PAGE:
Sunday, my husband Scott and I were called upon to help out with the sorting of his Great-Aunt Sarah’s things. We laid out her worn jewelry, her little ceramic birds and angels, her collectibles from the states she’d traveled to, the afghans she made, her salt and pepper shaker collection, and her blue cornflower CorningWare. Over the years, her possessions were trimmed down; when she moved from her house in Carnegie to the independent living apartments in Norman, and again when she moved to assisted living. By the time she passed, she had only the things she loved the most. Every chipped ceramic bird, every tattered string of beads had a story. After spending so much time lately clearing clutter out of our house, I was loathe to drag anything back in, but I told Scott he could have any keepsakes he wanted. In the end, we didn’t take much. A salt and pepper set in the shape of a toaster with two slices of bread, a few pieces of jewelry, a book, and some other things that reminded Scott of the happy days when the family would load up the car and go see Great-Aunt Sarah.
At some point when we were sitting with Aunt Sarah on her final day, someone started asking about her will. Naturally, this caused a little tension, as it would in any situation. There was an additional bit of frustration because her will was of absolutely no consequence. Aunt Sarah had nothing. She was a widow and a retired beautician, not exactly a position of prosperity. What’s more is that she didn’t care about such things. Every Christmas and every birthday, Scott and I were very deliberate in our gift buying because we didn’t want to burden her with useless things. She would always insist that we not get her anything, but we would press her until she told us something she needed. A new lamp to crochet by, a bottle of perfume, some money to have her hair permed. We were always searching for some thing to give her, but when the time came, all she really wanted was to see the family, to hug and kiss the children, and to know everyone was healthy and happy and loved.
At the service, no one talked about how hard she worked to increase her personal wealth or what a big, beautiful house she lived in (she did have a wonderful home!). Everyone spoke of her faith, how much she loved and longed for God, how much she loved her family and friends, and how she found joy in caring for others. Aunt Sarah left a mark on everyone she met and it wasn’t because of her fine jewelry (she had none), her priceless artwork (none), her luxurious car (again, none), or any other treasures of this world. She was an inspiration because she filled herself with God’s love and passed that love on to others.
The message hit home for me. Hard. We’ve been longing to buy a house of our own, and as I look at houses online, my tastes have slowly become pricier. At some point, I added $50,000 onto our price range and I’ve started disqualifying homes that would be wonderfully suitable for us based on their lack of luster. Yes, yes, this house is very homey and would work very well for us, but I want something that looks a little nicer. So, the focus has somehow shifted to pleasing whomever is looking at the house, rather than the people living in the house. I’ve felt the same shift in other areas. When I’m looking at purses, I focus on finding one that looks nicer and pricier, rather than one that meets my needs and has the appropriate pockets. When I look at my little sensible car, I wish I’d gotten a little SUV instead. Even the gold-plated crucifix I wear on my neck should be replaced with one of solid gold. This is clearly not the way of life God intended for us.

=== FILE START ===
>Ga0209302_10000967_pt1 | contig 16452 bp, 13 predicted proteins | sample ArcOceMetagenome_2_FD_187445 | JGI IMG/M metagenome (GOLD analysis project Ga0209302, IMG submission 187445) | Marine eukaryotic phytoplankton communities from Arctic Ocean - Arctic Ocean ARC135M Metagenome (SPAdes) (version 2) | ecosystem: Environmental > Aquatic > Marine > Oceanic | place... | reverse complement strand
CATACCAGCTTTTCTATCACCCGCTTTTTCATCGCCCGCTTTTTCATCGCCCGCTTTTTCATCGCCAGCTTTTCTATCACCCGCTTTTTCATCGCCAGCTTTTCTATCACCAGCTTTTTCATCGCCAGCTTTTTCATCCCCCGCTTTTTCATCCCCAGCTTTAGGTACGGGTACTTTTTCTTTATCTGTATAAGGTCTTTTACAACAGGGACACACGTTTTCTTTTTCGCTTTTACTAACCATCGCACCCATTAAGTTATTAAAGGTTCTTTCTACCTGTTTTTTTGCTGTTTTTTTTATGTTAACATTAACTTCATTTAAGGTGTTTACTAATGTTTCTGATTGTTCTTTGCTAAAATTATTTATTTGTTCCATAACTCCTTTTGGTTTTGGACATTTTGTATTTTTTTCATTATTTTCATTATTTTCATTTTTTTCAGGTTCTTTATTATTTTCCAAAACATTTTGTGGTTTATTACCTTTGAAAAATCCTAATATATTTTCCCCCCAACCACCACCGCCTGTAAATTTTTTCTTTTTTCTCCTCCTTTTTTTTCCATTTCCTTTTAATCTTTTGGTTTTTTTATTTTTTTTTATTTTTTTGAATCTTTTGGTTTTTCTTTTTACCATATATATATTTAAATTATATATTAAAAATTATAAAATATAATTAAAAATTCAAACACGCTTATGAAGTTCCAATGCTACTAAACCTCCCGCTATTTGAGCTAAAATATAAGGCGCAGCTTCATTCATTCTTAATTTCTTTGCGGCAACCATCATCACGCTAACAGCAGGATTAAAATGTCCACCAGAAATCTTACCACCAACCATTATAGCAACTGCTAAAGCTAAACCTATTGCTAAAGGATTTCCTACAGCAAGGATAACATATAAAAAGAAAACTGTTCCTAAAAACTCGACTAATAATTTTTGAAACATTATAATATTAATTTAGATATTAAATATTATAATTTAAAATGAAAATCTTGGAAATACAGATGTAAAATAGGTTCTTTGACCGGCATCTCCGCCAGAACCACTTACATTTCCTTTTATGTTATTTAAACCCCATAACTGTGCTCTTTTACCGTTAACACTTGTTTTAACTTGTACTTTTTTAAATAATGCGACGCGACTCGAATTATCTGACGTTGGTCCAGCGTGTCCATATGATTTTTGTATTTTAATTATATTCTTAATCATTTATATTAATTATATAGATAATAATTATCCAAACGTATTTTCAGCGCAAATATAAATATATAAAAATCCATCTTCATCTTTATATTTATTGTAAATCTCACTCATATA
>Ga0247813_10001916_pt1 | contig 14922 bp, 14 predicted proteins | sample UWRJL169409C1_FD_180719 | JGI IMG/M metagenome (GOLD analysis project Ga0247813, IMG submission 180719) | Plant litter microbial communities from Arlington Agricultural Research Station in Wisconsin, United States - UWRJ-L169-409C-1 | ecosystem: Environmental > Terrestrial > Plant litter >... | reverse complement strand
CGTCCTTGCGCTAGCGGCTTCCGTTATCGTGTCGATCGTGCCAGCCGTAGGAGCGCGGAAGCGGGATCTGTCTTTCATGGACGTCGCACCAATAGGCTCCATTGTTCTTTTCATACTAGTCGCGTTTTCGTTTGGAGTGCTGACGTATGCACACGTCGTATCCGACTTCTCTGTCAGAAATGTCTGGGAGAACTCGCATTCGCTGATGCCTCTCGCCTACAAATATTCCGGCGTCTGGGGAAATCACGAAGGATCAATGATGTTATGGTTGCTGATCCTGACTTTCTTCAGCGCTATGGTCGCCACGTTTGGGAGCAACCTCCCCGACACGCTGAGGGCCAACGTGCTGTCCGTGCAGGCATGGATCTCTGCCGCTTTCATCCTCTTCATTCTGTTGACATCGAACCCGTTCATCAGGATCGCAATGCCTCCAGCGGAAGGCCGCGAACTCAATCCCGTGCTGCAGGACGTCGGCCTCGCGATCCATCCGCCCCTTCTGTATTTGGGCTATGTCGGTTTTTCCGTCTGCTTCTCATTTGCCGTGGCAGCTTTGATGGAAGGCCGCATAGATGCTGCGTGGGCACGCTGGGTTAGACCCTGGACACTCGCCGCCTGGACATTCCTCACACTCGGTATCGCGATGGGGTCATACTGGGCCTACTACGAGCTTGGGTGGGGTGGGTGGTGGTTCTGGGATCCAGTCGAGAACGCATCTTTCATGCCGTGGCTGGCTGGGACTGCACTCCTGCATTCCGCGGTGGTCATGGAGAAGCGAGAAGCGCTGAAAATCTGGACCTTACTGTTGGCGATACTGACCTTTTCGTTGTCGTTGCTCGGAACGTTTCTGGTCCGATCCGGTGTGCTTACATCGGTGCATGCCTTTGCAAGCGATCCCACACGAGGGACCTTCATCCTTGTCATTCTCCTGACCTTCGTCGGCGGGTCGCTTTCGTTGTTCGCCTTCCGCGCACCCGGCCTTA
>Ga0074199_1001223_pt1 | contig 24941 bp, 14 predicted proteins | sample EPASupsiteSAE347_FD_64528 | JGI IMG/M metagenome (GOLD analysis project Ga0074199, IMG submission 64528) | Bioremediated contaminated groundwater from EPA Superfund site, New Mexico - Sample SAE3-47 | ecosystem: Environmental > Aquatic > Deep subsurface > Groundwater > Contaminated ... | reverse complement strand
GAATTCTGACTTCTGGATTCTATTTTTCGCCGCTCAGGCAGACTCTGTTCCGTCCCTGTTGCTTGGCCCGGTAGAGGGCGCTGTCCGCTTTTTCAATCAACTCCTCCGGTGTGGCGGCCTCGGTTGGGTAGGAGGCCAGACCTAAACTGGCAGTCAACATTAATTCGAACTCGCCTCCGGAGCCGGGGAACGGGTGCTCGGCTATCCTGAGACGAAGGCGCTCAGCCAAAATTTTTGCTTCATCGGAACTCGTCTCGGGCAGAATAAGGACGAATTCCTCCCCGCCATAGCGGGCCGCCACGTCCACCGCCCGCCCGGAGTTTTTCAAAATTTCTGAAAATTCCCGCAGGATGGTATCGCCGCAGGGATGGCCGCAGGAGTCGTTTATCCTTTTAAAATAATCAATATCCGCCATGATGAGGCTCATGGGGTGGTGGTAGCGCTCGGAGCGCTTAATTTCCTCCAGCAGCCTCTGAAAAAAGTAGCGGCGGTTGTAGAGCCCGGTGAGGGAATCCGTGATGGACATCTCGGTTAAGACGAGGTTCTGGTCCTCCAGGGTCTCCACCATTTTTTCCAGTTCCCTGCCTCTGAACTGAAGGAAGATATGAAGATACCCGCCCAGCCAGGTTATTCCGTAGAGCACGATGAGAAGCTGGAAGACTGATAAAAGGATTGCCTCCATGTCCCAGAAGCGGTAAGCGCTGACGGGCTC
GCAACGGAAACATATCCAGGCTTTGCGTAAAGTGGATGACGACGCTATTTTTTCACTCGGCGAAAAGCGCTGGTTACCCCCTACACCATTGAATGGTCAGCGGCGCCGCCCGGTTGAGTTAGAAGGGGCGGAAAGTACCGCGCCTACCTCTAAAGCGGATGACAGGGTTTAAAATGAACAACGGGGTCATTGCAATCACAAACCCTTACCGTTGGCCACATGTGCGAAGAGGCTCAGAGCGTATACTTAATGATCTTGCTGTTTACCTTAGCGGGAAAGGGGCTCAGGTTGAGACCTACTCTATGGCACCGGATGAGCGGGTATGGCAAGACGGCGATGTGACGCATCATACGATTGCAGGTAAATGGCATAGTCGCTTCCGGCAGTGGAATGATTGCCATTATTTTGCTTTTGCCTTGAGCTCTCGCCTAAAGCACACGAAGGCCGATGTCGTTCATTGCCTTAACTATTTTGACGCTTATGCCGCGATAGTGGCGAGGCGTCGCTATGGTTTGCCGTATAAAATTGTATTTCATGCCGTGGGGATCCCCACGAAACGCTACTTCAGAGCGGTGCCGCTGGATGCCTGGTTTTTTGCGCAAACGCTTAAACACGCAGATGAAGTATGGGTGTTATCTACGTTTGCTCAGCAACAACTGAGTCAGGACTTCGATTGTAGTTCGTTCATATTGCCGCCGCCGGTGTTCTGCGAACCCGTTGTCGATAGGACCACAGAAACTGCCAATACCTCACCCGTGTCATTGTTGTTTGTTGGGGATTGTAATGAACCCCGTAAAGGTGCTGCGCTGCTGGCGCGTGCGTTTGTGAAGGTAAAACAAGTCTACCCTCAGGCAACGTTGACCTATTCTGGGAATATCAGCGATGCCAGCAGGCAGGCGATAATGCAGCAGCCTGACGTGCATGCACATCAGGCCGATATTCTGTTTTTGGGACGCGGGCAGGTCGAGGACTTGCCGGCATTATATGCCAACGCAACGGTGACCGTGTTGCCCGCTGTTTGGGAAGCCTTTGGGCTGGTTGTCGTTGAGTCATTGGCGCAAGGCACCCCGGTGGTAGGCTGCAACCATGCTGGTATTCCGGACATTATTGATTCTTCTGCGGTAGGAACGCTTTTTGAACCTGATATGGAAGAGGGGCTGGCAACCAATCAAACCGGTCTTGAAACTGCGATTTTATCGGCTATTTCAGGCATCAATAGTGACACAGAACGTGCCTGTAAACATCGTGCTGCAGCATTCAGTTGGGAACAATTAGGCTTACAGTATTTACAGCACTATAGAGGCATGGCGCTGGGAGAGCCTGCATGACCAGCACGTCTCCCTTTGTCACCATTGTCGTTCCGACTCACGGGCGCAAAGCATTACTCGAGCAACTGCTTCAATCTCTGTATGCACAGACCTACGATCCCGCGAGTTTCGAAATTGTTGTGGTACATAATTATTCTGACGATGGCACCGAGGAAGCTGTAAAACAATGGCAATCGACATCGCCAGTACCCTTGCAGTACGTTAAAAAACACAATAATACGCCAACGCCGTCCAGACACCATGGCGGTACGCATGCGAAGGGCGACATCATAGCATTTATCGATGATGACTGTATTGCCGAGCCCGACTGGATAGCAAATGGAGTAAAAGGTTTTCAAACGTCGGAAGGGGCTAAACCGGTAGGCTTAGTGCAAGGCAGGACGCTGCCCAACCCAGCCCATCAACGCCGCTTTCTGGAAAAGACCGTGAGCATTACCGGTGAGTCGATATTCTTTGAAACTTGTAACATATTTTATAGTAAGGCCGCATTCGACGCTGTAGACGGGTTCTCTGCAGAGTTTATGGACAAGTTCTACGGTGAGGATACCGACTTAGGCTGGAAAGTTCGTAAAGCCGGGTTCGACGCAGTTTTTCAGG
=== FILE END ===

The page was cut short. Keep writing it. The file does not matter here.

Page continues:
And that which fell among thorns, are they who have heard, and going their way, are choked with the cares and riches and pleasures of this life, and yield no fruit. –Luke 8:14
Aunt Sarah’s funeral really struck a nerve in me because she was a childless Aunt, and so am I. When I die, what will my nieces and nephews say and feel about me? Will they say, “Aunt Rebecca showed us God’s love” or muse over my obsession with putting on appearances? Aunt Sarah’s life was full of good fruit. There were so many people there who saw Jesus in her and there wasn’t a soul present who would crave any other sentiment at their passing. So why do we all spend so much time and energy chasing after the material things that don’t matter?
So is he that layeth up treasure for himself, and is not rich towards God. And he said to his disciples: Therefore I say to you, be not solicitous for your life, what you shall eat; nor for your body, what you shall put on. The life is more than the meat, and the body is more than the raiment. Consider the ravens, for they sow not, neither do they reap, neither have they storehouse nor barn, and God feedeth them. How much are you more valuable than they? And which of you, by taking thought, can add to his stature one cubit? –Luke 12:21-25
For some time now, God has been telling me to embrace a life of greater poverty. Reduce my standard of living and increase my spiritual walk. Over the ages, we have been given so many examples. Jesus Himself was poor and had no earthly possessions beyond the clothes He wore. We can also look to the example of St. Francis, St. Clare, Mother Theresa, and others who chased after God instead of chasing riches. And now, we can also look to the simple life of love Aunt Sarah lived.